17. In situ imaging reveals the biomass of giant protists in the global ocean.

    PubMed

    Biard, Tristan; Stemmann, Lars; Picheral, Marc; Mayot, Nicolas; Vandromme, Pieter; Hauss, Helena; Gorsky, Gabriel; Guidi, Lionel; Kiko, Rainer; Not, Fabrice

    2016-04-28

    Planktonic organisms play crucial roles in oceanic food webs and global biogeochemical cycles. Most of our knowledge about the ecological impact of large zooplankton stems from research on abundant and robust crustaceans, and in particular copepods. A number of the other organisms that comprise planktonic communities are fragile, and therefore hard to sample and quantify, meaning that their abundances and effects on oceanic ecosystems are poorly understood. Here, using data from a worldwide in situ imaging survey of plankton larger than 600 μm, we show that a substantial part of the biomass of this size fraction consists of giant protists belonging to the Rhizaria, a super-group of mostly fragile unicellular marine organisms that includes the taxa Phaeodaria and Radiolaria (for example, orders Collodaria and Acantharia). Globally, we estimate that rhizarians in the top 200 m of world oceans represent a standing stock of 0.089 Pg carbon, equivalent to 5.2% of the total oceanic biota carbon reservoir. In the vast oligotrophic intertropical open oceans, rhizarian biomass is estimated to be equivalent to that of all other mesozooplankton (plankton in the size range 0.2-20 mm). The photosymbiotic association of many rhizarians with microalgae may be an important factor in explaining their distribution. The previously overlooked importance of these giant protists across the widest ecosystem on the planet changes our understanding of marine planktonic ecosystems.

  18. Image analysis reveals that Escherichia coli RecA protein consists of two domains.

    PubMed Central

    Yu, X; Egelman, E H

    1990-01-01

    The Escherichia coli RecA protein catalyzes homologous genetic recombination by forming helical polymers around DNA molecules. These polymers have an ATPase activity, which is essential for the movement of strands between two DNA molecules. One obstacle to structural studies of the RecA filament has been that the ATPase results in a dynamical polymer containing a mixture of states with respect to the bound ATP and its hydrolytic products. We have formed filaments which are trapped in the ADP-Pi state by substituting AIF4- for the Pi, and have used these stable filaments to generate a three-dimensional reconstruction from electron micrographs. The resolution of the reconstruction is sufficient to resolve the 38-k RecA subunit into two nearly equal domains. This reconstruction provides the most detailed view yet of the RecA protein, and serves as a framework within which existing biochemical data on RecA can be understood. Images FIGURE 1 FIGURE 8 FIGURE 12 PMID:2137715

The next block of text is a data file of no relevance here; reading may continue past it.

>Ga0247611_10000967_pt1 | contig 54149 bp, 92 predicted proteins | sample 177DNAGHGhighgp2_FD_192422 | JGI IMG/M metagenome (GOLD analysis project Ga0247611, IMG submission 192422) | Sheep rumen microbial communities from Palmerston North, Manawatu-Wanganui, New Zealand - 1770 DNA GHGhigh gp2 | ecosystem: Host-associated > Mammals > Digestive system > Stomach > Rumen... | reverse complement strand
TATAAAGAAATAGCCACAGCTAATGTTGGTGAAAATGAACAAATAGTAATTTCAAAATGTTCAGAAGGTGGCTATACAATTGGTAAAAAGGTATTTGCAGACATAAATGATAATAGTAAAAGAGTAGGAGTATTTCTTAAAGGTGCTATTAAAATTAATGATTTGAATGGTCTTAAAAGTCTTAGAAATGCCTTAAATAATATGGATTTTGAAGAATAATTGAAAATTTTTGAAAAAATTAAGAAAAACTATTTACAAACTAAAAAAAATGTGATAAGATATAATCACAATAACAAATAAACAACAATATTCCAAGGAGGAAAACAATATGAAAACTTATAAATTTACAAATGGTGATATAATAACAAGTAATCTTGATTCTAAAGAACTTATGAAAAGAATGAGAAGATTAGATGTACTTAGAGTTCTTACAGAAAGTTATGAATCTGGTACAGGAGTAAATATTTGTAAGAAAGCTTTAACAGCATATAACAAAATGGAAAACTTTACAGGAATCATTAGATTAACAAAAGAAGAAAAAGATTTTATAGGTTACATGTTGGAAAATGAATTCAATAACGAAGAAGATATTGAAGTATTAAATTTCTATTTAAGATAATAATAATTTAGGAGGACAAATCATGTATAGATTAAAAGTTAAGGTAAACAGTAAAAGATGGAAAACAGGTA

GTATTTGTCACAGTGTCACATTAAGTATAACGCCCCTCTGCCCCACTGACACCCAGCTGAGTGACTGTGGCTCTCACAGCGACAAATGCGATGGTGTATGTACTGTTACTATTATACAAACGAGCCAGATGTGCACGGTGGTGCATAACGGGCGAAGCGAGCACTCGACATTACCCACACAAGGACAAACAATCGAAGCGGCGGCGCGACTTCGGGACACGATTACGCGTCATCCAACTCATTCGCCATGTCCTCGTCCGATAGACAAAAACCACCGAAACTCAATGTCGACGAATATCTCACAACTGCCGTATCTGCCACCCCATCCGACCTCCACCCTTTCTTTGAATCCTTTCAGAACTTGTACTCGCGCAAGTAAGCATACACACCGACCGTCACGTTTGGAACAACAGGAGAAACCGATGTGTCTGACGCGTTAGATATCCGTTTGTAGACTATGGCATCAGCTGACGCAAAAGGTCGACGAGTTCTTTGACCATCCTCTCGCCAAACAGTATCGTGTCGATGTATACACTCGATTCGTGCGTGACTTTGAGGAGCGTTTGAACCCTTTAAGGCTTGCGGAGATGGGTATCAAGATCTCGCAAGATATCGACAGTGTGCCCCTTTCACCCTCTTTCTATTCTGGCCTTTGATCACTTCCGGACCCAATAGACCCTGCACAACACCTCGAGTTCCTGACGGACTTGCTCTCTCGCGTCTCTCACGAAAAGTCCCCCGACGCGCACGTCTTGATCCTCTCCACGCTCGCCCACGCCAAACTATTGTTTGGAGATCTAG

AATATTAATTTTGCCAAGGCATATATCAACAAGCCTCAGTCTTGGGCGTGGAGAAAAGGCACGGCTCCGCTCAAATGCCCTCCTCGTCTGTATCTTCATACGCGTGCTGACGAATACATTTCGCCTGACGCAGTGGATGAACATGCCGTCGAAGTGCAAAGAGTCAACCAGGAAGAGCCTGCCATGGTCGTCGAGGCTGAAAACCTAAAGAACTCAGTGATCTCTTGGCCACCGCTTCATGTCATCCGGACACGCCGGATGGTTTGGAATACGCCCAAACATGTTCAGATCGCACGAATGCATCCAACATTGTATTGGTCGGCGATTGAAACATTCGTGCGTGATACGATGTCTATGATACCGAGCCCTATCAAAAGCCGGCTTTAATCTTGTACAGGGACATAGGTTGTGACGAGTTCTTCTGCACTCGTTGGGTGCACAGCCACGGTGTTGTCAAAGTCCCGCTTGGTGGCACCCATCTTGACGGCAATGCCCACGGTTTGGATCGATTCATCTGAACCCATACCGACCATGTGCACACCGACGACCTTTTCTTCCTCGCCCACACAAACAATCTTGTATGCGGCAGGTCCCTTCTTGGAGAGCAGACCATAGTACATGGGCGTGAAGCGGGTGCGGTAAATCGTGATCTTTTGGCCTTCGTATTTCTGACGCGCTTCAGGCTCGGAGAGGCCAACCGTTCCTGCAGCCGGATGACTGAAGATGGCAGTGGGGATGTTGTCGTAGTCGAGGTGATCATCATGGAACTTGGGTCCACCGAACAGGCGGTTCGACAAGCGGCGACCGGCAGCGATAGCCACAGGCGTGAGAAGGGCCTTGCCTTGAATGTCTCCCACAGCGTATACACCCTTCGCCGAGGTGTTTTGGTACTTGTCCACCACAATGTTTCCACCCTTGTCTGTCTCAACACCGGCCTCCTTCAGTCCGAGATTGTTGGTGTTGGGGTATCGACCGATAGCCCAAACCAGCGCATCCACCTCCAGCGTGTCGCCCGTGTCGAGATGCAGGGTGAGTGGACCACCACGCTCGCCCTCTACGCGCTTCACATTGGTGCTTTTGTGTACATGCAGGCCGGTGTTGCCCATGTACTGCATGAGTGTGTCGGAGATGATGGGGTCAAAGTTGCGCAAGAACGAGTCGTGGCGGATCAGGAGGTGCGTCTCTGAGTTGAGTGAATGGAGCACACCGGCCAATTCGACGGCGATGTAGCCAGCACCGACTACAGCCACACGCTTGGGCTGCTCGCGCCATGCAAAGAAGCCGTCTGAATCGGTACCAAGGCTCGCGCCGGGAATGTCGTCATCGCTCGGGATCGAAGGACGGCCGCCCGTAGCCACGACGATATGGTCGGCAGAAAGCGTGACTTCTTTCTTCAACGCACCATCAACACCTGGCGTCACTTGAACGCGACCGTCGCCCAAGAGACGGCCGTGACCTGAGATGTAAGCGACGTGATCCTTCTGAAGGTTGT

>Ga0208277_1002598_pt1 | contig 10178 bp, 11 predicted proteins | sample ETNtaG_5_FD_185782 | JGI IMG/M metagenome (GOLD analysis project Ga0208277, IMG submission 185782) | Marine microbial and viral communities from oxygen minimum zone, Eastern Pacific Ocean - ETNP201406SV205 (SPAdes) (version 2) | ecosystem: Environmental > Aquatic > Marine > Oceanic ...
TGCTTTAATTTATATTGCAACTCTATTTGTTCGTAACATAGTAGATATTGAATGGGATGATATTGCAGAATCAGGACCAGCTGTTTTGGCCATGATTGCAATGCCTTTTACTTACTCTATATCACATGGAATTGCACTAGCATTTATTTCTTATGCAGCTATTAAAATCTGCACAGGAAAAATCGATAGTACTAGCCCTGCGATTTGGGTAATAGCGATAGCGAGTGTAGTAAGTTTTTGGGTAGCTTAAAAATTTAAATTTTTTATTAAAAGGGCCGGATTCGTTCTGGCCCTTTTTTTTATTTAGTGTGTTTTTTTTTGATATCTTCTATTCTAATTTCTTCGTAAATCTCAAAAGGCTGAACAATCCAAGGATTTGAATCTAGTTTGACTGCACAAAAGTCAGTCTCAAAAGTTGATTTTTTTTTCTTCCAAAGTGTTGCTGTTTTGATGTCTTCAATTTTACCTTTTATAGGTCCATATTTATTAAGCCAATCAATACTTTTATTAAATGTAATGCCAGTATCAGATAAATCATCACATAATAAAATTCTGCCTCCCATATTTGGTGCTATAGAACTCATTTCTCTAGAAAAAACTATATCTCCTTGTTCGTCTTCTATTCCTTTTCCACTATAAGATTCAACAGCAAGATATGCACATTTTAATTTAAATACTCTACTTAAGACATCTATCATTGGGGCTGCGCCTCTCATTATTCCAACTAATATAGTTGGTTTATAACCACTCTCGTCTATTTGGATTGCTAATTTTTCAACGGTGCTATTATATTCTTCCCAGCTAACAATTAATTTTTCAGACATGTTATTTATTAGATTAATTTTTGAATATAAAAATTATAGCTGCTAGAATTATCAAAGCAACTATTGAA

19. Metamorphosis revealed: time-lapse three-dimensional imaging inside a living chrysalis

    PubMed Central

    Lowe, Tristan; Garwood, Russell J.; Simonsen, Thomas J.; Bradley, Robert S.; Withers, Philip J.

    2013-01-01

    Studies of model insects have greatly increased our understanding of animal development. Yet, they are limited in scope to this small pool of model species: a small number of representatives for a hyperdiverse group with highly varied developmental processes. One factor behind this narrow scope is the challenging nature of traditional methods of study, such as histology and dissection, which can preclude quantitative analysis and do not allow the development of a single individual to be followed. Here, we use high-resolution X-ray computed tomography (CT) to overcome these issues, and three-dimensionally image numerous lepidopteran pupae throughout their development. The resulting models are presented in the electronic supplementary material, as are figures and videos, documenting a single individual throughout development. They provide new insight and details of lepidopteran metamorphosis, and allow the measurement of tracheal and gut volume. Furthermore, this study demonstrates early and rapid development of the tracheae, which become visible in scans just 12 h after pupation. This suggests that there is less remodelling of the tracheal system than previously expected, and is methodologically important because the tracheal system is an often-understudied character system in development. In the future, this form of time-lapse CT-scanning could allow faster and more detailed developmental studies on a wider range of taxa than is presently possible. PMID:23676900

  20. The functional micro-organization of grid cells revealed by cellular-resolution imaging

    PubMed Central

    Heys, James G.; Rangarajan, Krsna V.; Dombeck, Daniel A.

    2015-01-01

    Summary Establishing how grid cells are anatomically arranged, on a microscopic scale, in relation to their firing patterns in the environment would facilitate a greater micro-circuit level understanding of the brain’s representation of space. However, all previous grid cell recordings used electrode techniques that provide limited descriptions of fine-scale organization. We therefore developed a technique for cellular-resolution functional imaging of medial entorhinal cortex (MEC) neurons in mice navigating a virtual linear track, enabling a new experimental approach to study MEC. Using these methods, we show that grid cells are physically clustered in MEC compared to non-grid cells. Additionally, we demonstrate that grid cells are functionally micro-organized: The similarity between the environment firing locations of grid cell pairs varies as a function of the distance between them according to a “Mexican Hat” shaped profile. This suggests that, on average, nearby grid cells have more similar spatial firing phases than those further apart. PMID:25467986